Taking a stab: UNB fencing

(Alex Dascalu/AQ)

Fencing may not be the first sport that pops into your head when you think about University of New Brunswick sports. But for UNB grad Melodie Piercy, fencing is her passion.

“I was looking to pick up a sport and wanted to try something new. I saw a poster for fencing, so I decided to give it a try and [I] fell in love with it,” Piercy said.

Piercy started in 2005 when she was still in university and when the club was still at the Lady Beaverbrook Gym. Today, the club practices at the Currie Centre.

Piercy, who took on the coaching role when there was an opening in 2012, mainly trains in épée, which is the heaviest of the three weapons used in fencing.

Épée is one of three disciplines in modern fencing. The other two are foil and sabre.

As a coach, she developed a 10-week beginner program for new members which introduces them to the basics of fencing. The program is available during the fall and winter terms.

Since Piercy began her role as a coach, she’s taken a step back from her training. But she hopes to return.

“I hope to get back into competition as it is quite fun,” she said.

“This is truly a sport you can do for life.”

The club began in 1966 with the late Alfred Knappe as the club’s first coach. Knappe’s plaque now hangs in the studio where members fence. Knappe also founded the provincial fencing organization, now known as Fencing-Escrime NB. They have an annual tournament in his name.

UNB fencing began in 1966 by the late Alfred Knappe. A tournament in his name is held year. (Alex Dascalu/AQ)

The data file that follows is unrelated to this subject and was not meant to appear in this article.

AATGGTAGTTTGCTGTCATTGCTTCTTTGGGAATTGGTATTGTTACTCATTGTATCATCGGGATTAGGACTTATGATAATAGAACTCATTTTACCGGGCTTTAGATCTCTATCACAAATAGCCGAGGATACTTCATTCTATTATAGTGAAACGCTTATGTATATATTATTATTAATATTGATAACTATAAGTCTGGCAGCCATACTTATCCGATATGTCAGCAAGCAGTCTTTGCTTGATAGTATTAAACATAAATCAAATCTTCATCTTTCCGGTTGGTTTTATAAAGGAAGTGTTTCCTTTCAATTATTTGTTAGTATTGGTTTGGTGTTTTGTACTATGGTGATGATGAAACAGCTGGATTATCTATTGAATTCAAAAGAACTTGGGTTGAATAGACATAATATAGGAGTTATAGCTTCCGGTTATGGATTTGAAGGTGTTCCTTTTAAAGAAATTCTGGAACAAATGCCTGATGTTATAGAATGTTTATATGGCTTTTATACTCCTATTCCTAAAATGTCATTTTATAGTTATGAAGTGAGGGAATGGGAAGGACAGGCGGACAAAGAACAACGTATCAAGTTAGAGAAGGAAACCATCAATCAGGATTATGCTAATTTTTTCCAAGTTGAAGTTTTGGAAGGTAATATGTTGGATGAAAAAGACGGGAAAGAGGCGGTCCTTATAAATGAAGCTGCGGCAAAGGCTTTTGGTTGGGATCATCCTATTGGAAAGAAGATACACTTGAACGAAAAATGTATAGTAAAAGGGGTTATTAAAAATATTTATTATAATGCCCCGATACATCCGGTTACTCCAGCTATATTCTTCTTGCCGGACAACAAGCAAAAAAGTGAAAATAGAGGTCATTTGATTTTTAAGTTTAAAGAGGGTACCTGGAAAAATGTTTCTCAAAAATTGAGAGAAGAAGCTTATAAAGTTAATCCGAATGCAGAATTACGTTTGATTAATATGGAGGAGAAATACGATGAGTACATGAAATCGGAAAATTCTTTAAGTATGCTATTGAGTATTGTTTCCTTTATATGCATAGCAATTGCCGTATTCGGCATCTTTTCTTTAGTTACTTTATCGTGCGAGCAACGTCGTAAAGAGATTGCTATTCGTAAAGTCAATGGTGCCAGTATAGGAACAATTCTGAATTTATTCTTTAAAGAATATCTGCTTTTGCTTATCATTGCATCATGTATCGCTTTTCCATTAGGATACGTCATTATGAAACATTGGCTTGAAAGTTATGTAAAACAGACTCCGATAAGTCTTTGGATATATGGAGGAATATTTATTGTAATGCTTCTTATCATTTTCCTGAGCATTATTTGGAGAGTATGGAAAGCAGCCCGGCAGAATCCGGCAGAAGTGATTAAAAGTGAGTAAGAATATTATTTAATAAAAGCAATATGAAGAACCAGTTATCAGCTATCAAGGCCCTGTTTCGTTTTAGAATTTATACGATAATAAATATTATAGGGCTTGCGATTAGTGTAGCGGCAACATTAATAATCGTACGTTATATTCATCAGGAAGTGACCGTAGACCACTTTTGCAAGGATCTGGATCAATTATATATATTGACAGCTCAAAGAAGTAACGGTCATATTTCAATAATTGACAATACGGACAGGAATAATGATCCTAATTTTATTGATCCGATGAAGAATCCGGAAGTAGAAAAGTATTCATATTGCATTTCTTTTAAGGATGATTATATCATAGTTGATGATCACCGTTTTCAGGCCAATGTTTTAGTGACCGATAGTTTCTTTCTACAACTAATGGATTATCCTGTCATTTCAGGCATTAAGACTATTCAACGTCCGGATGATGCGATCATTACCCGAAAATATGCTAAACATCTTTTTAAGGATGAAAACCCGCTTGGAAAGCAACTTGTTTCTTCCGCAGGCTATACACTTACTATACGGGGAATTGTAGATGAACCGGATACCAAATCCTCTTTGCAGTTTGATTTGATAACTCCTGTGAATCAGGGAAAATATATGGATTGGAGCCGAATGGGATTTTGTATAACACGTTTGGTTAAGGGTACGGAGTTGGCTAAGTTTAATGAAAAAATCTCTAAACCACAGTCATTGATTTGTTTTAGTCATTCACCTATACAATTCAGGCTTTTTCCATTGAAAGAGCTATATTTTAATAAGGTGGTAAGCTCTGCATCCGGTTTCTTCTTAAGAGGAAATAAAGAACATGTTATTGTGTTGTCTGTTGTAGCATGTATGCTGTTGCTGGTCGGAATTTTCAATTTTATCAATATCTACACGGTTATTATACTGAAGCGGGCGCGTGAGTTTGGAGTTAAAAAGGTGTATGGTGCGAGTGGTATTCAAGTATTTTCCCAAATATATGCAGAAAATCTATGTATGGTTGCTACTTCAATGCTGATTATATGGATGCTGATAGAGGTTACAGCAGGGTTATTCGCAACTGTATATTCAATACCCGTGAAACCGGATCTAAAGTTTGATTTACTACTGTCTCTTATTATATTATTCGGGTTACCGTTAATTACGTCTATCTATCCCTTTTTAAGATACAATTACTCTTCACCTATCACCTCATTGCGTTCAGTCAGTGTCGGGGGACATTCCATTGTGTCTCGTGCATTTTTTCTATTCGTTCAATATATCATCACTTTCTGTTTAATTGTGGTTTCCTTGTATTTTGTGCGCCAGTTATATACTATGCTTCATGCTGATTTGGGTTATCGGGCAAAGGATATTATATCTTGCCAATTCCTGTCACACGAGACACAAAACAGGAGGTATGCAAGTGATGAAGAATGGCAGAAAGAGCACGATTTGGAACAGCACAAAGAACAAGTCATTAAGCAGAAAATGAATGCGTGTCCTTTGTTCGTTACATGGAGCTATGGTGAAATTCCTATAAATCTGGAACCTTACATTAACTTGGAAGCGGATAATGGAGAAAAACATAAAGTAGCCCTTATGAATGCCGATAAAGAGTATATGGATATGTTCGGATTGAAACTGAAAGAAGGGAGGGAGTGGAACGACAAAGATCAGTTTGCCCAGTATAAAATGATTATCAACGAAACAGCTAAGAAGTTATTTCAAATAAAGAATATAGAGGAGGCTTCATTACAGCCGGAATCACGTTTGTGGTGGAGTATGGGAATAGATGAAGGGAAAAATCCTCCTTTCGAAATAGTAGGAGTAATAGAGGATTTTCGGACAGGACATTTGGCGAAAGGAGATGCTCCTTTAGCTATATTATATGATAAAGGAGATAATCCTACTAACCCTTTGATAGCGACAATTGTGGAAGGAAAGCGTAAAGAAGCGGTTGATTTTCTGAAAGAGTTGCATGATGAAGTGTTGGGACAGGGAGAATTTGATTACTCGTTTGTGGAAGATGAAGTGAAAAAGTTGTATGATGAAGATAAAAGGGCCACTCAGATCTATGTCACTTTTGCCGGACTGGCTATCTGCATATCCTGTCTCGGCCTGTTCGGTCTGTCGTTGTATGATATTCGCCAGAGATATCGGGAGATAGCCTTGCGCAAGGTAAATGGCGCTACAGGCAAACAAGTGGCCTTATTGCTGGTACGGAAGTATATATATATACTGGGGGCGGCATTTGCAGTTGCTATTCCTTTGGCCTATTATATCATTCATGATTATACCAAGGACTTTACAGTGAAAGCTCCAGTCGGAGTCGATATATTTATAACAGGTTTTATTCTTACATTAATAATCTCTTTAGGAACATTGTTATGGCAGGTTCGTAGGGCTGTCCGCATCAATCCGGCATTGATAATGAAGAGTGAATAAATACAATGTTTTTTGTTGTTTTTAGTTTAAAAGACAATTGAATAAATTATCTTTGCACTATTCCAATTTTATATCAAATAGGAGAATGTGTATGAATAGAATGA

UNB grad David Themens’ brother introduced him to fencing in 2000. He fenced during his seven years at Dalhousie University and took his talents to UNB in 2007 while earning his undergrad. In 2013, two years after completing his undergrad, he came back for his PhD and subsequent contract work.

“I never really liked team sports or traditional sports, so fencing was a pretty attractive option for me,” Themens said.

“Fencing is often referred to as ‘physical chess.’”

The way to score in fencing is to touch your opponent with your weapon. Each player is required to wear equipment which is checked by the referee each match to make certain they are up to safety standards. There are multiple tactics such as lunging, a parry, which is a defensive move and a riposte, which is a counterattack.

Over his 20 year career, Themens has captured a few awards. He’s won provincials twice, in 2015 and 2016, as well as winning a silver and a bronze. He was the captain of the 2010 UNB Atlantic University Championship team and his top individual placement at nationals is fifth, having accomplished so twice in 2016 and 2017.

Themens won gold in the 2018 Moncton Open.

Themens likes fencing because of its uniqueness. He said it isn’t a traditional sport and it requires more strategy rather than physical prowess.

“Fencing is an incredibly unique sport that can be both a physical workout and a strategic challenge,” Themens said.

“For anyone who doesn’t like traditional sports, this is the place for you.”